Mission Minute: Meet Joshua Stancil
Written by Joshua Stancil
Sad hours seem long, Shakespeare wrote.
And eighteen years in prison make for interminably long hours.
However, I was fortunate in a way that many inmates are not: during my eighteen years I met, providentially, Catholics beyond the razor wire fence who visited me regularly and accompanied me during the final twelve years of my sentence. This is an exceedingly rare gift, and I’m aware of having received a great grace.
Upon my release, I met – again, providentially – the founder of Dismas Ministry, and a friendship was struck. He invited me to the Board of Directors, where I have happily served for several years now. Through my own experience of nearly two decades in prison, I was intimately aware of the deep spiritual need of inmates. I was astonished, however – and remain so – by the scope of Dismas Ministry’s outreach and its profound impact on the lives of men and women behind bars.
My personal experience in prison and my work with Dismas Ministry have provoked me to think more deeply about the very nature of prison ministry, and why the Church proposes it as a corporal work of mercy. When asked why prison ministry is important, Catholics will often answer, “Well, in the Bible we hear Jesus say, ‘I was in prison and you came to me.’” Which is true, of course, but as an answer it leaves a lot unexamined. Consider the context of Christ’s words: “Come, O blessed of my Father, inherit the kingdom prepared for you from the foundation of the world; for I was hungry and you gave me food, I was thirsty and you gave me drink, I was a stranger and you welcomed me, I was naked and you clothed me, I was sick and you visited me, I was in prison and you came to me” (Mt 25:34-36, RSVCE). At first glance, Christ’s reference to prison seems strangely out of place, tacked on at the very end. After all, in His other examples, Jesus references basic human necessities: food and drink, shelter from the elements, healing from illness. But then He adds an odd, seemingly out-of-place reference to prison.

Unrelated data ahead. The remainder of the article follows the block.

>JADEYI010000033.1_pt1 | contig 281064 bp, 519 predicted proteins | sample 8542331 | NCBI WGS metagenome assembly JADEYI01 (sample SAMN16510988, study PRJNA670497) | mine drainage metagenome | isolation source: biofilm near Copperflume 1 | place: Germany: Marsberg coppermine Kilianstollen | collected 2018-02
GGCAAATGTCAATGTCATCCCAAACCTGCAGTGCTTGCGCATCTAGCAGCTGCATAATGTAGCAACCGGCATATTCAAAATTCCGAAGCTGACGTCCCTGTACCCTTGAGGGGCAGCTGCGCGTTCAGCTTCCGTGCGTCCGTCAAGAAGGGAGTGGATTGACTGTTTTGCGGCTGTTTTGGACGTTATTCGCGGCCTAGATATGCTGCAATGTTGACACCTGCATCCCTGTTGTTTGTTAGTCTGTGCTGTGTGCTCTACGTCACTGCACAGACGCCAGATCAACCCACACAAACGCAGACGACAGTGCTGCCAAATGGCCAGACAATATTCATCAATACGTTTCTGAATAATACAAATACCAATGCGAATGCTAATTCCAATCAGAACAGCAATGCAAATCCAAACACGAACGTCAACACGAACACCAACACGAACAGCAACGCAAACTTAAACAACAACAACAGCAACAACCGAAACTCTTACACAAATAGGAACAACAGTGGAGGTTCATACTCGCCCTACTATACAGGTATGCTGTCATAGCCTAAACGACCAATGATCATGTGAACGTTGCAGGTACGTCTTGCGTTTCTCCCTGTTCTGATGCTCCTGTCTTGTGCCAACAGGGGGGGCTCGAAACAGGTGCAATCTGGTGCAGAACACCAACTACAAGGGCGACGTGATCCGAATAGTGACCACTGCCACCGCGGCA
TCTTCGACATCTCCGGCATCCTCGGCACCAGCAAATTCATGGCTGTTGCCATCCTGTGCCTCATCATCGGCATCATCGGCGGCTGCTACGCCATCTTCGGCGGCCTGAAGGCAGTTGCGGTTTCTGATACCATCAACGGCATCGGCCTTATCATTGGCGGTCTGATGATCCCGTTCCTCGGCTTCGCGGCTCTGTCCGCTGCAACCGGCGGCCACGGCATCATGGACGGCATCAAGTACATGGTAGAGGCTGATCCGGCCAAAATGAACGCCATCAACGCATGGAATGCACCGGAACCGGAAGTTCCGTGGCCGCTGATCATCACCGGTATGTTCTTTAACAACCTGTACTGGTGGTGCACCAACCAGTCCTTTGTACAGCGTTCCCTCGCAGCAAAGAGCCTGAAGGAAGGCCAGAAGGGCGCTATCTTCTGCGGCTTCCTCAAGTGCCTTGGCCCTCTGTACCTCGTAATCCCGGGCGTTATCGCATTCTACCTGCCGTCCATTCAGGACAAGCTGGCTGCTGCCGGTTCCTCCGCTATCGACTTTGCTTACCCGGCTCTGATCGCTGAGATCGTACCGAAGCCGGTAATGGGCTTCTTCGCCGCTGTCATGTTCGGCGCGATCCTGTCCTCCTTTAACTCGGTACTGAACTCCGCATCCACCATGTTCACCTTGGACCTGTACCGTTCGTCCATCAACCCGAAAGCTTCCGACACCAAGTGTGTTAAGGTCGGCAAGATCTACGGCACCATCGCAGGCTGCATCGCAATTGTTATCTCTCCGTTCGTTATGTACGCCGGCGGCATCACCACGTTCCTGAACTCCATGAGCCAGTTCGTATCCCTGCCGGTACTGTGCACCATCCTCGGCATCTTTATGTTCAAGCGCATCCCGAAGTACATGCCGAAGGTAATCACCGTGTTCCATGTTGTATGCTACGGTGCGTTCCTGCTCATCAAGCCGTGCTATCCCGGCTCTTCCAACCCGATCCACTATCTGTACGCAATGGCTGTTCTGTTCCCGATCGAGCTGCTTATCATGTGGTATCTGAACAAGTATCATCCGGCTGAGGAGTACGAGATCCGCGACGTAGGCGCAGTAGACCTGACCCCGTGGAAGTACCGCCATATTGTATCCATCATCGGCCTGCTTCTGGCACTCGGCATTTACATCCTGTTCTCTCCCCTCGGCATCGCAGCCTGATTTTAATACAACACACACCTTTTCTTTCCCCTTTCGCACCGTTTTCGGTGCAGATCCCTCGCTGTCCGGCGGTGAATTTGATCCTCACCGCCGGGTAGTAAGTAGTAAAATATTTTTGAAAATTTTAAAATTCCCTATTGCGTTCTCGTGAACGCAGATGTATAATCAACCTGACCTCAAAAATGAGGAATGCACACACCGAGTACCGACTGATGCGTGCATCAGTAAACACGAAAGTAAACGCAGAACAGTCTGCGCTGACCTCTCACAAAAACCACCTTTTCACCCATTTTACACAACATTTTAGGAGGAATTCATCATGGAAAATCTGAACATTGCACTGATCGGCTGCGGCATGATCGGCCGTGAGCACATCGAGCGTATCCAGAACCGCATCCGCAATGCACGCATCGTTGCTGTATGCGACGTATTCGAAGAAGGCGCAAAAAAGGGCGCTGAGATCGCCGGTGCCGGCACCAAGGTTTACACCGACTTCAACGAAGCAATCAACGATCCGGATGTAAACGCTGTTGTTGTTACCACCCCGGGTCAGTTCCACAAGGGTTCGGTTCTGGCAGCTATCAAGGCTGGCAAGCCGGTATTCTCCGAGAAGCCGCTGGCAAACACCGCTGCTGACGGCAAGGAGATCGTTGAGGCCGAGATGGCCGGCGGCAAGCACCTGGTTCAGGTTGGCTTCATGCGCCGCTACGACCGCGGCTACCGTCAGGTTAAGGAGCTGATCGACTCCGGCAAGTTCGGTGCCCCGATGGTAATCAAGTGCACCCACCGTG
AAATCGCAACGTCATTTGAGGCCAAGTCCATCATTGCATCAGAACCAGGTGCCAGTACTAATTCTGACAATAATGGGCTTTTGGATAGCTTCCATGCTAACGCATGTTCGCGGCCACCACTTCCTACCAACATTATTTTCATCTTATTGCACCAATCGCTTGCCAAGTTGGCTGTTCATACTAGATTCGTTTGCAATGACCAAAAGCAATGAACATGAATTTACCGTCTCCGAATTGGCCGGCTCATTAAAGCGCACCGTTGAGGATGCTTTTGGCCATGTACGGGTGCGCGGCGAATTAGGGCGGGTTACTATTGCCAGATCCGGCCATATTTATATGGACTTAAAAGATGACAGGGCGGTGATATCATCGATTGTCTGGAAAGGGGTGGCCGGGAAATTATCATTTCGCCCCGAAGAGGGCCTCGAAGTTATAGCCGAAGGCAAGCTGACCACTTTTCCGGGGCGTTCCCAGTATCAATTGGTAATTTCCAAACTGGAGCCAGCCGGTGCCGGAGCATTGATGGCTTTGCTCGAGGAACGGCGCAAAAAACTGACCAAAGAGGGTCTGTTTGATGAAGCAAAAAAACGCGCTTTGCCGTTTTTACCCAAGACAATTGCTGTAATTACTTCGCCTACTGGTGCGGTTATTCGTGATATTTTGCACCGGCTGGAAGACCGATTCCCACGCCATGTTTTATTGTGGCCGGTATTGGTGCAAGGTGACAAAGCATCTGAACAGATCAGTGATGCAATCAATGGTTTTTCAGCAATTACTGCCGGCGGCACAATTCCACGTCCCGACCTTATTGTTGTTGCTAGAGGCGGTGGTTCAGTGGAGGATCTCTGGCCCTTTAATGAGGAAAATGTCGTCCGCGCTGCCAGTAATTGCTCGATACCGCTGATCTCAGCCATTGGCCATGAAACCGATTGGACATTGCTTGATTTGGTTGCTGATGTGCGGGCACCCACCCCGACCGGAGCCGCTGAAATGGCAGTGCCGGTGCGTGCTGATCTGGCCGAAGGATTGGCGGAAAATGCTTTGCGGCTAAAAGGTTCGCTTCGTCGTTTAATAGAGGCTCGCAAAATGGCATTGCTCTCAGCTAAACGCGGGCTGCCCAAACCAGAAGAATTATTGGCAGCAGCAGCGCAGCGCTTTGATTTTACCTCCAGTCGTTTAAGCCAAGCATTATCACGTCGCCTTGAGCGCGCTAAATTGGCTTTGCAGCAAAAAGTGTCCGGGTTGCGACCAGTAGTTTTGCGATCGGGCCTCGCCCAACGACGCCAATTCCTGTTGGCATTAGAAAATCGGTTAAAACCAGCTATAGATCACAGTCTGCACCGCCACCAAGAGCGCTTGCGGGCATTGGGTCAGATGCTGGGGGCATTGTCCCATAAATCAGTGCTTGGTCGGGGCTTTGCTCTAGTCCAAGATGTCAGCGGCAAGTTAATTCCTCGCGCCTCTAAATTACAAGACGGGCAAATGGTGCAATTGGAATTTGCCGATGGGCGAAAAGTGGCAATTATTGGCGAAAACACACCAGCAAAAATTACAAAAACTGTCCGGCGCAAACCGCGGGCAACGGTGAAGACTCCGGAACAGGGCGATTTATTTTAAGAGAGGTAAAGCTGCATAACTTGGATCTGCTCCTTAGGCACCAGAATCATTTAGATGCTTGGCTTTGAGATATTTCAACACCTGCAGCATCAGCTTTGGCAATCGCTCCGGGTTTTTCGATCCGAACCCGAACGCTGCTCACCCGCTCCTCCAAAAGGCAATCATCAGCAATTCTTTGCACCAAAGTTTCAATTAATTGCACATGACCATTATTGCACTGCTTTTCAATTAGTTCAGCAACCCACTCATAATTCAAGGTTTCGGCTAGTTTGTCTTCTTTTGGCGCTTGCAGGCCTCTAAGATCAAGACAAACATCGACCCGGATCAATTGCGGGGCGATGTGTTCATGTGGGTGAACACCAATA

But is it really so strange? In this life we will always need food, water, and shelter. And we will always need mercy. Jesus, never scandalized by human weakness, uses the image of incarceration to drive home His point.
The Church is the continuation of Christ’s physical presence in history. And for twenty years now, Dismas Ministry has been, in a manner both quiet and unassuming, Christ’s presence to countless men and women behind bars. This is a fact worthy of our celebration and continued support.
Joshua Stancil is a Dismas Ministry board member, a published author, and a native of North Carolina. A frequent speaker at restorative justice conferences in both America and abroad, his writing has appeared in Magnificat, Traces, and Convivium. He can be reached via email@example.com.
Joshua greets inmates after speaking at the prison in Padua, Italy.